Drash on Parashat Chukat 2018
Rabbi Shoshana Kaminsky
Beit Shalom Synagogue
Adelaide, South Australia
The central part of the book of Numbers sees Moses dealing with one challenge after another. First, the people complain that they are growing tired of manna and want to eat meat. Then, the spies return from scouting out the land of Canaan and ten of the twelve report that while it is a beautiful place, the inhabitants are so formidable that it will be nearly impossible to conquer. To punish their lack of faith, God condemns that entire generation to die in the desert rather than enter the land that has been promised to them. And then we have last week's dramatic parshah, in which Korach, Datan and Aviram launch a revolt against Moses' leadership. The rebels have the chutzpah to accuse Moses of having taken them away from a land flowing with milk and honey--Egypt!
The second part of this week's Torah portion leaps 38 years in to the future, to a point where that generation that left Egypt have all died and there is the tantalising possibility that the Moses will finally cross over into the land of Canaan. And then the community runs out of water. The people assail Moses and Aaron and yell, "Why have you brought the Eternal's congregation into this wilderness for us and our beasts to die there? Why did you make us leave Egypt to bring us to this wretched place, a place with no grain or figs or vines or pomegranates? There is not even water to drink!"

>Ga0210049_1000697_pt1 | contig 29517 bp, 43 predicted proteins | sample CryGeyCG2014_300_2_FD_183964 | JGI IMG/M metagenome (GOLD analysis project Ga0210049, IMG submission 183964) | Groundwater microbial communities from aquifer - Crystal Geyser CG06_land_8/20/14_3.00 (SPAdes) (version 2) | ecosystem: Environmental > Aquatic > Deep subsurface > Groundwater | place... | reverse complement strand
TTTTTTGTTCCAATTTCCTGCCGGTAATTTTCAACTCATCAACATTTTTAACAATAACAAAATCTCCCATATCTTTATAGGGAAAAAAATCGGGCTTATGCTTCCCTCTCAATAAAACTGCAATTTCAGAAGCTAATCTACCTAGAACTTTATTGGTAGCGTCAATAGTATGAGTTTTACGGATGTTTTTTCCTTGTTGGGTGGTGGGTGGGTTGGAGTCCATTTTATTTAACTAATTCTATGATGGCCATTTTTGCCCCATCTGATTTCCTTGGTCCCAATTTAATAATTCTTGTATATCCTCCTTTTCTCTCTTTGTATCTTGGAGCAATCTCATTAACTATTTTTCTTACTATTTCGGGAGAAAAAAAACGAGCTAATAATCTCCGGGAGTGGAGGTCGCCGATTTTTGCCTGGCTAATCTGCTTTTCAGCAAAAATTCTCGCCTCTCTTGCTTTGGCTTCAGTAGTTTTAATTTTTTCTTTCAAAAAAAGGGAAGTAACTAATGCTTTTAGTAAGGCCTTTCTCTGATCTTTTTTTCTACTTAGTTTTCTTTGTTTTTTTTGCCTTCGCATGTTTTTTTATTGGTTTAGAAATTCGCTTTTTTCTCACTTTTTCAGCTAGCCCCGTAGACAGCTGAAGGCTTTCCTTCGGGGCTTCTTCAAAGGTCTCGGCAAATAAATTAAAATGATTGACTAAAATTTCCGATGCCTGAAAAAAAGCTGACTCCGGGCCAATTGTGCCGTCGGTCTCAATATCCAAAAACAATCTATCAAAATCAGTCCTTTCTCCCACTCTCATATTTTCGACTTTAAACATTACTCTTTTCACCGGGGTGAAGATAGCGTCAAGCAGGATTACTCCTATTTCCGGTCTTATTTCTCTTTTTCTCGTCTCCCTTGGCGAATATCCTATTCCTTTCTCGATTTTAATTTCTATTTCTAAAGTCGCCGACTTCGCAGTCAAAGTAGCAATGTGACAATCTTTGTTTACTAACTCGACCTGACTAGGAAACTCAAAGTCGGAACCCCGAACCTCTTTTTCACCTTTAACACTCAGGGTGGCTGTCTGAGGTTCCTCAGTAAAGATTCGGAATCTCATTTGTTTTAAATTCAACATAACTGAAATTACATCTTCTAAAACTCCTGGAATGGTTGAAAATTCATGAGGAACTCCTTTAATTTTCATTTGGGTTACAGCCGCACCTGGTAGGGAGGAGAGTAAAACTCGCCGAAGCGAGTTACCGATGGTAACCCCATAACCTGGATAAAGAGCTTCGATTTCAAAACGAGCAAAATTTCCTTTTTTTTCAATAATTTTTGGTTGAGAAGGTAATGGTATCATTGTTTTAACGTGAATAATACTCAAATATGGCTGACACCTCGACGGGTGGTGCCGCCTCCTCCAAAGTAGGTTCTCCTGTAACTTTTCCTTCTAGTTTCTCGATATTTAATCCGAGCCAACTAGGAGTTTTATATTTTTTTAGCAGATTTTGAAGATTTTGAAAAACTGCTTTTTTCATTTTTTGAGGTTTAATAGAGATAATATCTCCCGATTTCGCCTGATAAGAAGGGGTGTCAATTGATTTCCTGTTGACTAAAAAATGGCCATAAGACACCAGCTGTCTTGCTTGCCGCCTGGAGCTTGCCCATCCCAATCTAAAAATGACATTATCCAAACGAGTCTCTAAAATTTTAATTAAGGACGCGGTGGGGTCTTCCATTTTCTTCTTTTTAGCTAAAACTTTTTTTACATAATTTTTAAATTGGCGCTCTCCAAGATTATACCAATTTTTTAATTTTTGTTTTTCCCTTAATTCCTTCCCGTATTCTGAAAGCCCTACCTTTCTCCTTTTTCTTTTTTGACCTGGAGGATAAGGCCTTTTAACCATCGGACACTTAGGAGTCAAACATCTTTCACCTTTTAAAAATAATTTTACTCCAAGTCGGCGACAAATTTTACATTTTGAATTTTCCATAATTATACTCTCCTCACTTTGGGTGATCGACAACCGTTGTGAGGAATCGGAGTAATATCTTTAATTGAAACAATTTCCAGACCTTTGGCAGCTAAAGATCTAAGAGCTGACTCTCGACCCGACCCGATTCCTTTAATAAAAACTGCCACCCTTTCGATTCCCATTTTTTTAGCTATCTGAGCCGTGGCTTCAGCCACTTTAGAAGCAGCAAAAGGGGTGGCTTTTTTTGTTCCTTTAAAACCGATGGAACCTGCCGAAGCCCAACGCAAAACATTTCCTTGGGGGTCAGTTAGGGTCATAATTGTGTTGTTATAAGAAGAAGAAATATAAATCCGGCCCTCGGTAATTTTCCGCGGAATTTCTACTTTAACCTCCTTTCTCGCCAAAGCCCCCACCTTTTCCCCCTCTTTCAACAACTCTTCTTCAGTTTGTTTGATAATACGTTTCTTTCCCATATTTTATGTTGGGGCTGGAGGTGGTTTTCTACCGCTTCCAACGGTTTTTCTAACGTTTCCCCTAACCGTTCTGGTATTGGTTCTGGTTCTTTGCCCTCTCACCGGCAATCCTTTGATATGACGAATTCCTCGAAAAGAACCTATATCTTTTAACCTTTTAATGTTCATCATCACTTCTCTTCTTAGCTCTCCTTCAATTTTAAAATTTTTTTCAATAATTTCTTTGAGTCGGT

God tells Moses to speak to a rock so that the rock will bring forth water, but instead he picks up his staff, bellows, "Listen, you rebels, shall we get water for you out of this rock?!" Moses strikes the rock, water flows from it, and God informs him that he has lost his chance to enter the promised land.
Are Moses' actions rash, ill-considered, and prompted by rage? Absolutely. Can I sympathise with him in this situation? Without a doubt. I can only begin to imagine how discouraging it is for him to hear this next generation, a group of people who have almost no memories of Egypt or in some cases were born long after the Israelites left, using language that is nearly identical to the words of their parents and grandparents. Even Moses must have a breaking point, and this moment appears to be his.
It is terribly sad and more than a bit frustrating that God does not permit Moses this very human moment. But this divine response should not diminish our own human connection with him. It is a touching reminder that all of the people who inhabit the Torah are deeply human. Moses may be remembered as the greatest of all prophets, but he is also a human being with his own flaws. And so we too have within ourselves that same potential for greatness.